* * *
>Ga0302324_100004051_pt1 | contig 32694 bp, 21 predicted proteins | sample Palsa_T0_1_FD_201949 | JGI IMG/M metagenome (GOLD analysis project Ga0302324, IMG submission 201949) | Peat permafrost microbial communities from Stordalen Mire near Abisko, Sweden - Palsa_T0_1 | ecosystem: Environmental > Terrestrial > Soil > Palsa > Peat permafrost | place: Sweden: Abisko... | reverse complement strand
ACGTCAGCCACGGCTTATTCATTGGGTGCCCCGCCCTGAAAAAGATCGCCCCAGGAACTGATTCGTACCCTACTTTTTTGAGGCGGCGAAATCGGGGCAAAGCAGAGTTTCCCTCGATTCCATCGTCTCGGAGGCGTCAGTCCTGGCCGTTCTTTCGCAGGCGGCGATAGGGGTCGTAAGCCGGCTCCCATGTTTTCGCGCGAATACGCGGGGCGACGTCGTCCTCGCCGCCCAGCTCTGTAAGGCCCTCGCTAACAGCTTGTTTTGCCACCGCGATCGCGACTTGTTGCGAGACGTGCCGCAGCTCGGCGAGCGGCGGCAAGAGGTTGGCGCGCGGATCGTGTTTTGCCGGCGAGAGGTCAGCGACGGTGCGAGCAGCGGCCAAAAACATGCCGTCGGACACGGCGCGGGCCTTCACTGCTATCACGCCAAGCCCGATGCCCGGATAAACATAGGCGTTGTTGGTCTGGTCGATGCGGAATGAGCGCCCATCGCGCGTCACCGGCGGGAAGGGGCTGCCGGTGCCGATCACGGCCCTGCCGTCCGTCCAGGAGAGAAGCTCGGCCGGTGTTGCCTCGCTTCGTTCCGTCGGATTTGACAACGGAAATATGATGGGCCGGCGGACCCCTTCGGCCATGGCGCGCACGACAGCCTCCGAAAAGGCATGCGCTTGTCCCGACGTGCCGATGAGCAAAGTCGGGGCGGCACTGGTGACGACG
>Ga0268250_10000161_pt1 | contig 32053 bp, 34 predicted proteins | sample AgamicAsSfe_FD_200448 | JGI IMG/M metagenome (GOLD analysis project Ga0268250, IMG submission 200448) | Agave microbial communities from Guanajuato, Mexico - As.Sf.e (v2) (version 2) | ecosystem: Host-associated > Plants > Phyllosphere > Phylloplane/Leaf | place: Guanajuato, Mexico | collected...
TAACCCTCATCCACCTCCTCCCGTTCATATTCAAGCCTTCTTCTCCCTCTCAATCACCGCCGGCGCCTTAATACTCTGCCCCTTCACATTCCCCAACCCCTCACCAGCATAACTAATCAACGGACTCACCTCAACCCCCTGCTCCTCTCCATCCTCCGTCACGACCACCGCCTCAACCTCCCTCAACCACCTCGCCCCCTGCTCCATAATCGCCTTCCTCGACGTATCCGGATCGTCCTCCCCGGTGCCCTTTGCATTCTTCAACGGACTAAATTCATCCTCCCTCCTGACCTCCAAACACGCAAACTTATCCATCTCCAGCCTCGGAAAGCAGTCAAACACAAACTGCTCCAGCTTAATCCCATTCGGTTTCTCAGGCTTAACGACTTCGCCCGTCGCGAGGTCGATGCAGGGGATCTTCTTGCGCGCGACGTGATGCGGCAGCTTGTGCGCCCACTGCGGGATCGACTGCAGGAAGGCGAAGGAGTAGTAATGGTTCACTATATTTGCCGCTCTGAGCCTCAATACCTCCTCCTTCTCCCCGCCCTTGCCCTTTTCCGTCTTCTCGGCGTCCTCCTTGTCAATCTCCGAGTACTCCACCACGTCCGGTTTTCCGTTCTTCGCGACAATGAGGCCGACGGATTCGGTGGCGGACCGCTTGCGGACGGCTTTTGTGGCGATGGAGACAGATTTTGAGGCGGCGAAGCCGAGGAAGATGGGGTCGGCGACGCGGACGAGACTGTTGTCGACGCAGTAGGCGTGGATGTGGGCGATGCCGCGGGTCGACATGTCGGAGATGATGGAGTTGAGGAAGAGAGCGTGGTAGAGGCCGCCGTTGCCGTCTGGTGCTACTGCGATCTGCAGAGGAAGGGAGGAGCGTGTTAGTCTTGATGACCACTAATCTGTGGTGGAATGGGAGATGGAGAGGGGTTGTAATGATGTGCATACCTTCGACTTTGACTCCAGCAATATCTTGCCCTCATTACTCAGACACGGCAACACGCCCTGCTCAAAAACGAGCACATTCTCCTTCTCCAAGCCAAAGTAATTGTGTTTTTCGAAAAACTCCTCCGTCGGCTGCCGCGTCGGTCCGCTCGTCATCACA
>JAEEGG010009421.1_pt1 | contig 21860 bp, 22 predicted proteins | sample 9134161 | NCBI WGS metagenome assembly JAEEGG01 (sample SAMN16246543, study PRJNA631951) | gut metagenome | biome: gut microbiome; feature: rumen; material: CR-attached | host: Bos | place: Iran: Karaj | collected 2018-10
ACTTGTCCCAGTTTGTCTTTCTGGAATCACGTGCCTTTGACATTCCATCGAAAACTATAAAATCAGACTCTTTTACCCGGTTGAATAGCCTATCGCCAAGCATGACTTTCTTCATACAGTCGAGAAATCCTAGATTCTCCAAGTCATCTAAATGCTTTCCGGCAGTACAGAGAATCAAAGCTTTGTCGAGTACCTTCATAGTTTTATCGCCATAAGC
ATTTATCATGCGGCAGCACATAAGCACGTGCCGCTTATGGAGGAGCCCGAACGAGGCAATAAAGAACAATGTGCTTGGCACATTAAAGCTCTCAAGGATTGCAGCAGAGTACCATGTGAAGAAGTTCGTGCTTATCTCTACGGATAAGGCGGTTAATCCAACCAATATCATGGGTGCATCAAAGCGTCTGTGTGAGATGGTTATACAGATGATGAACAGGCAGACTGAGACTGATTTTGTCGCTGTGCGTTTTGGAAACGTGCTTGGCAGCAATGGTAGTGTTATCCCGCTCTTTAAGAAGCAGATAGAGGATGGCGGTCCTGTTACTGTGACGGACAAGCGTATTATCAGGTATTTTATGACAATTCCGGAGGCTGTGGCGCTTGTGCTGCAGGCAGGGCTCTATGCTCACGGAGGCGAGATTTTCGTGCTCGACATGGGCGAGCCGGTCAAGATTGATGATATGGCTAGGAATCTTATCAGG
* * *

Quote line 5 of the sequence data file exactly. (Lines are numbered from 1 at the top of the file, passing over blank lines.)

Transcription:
>JAEEGG010009421.1_pt1 | contig 21860 bp, 22 predicted proteins | sample 9134161 | NCBI WGS metagenome assembly JAEEGG01 (sample SAMN16246543, study PRJNA631951) | gut metagenome | biome: gut microbiome; feature: rumen; material: CR-attached | host: Bos | place: Iran: Karaj | collected 2018-10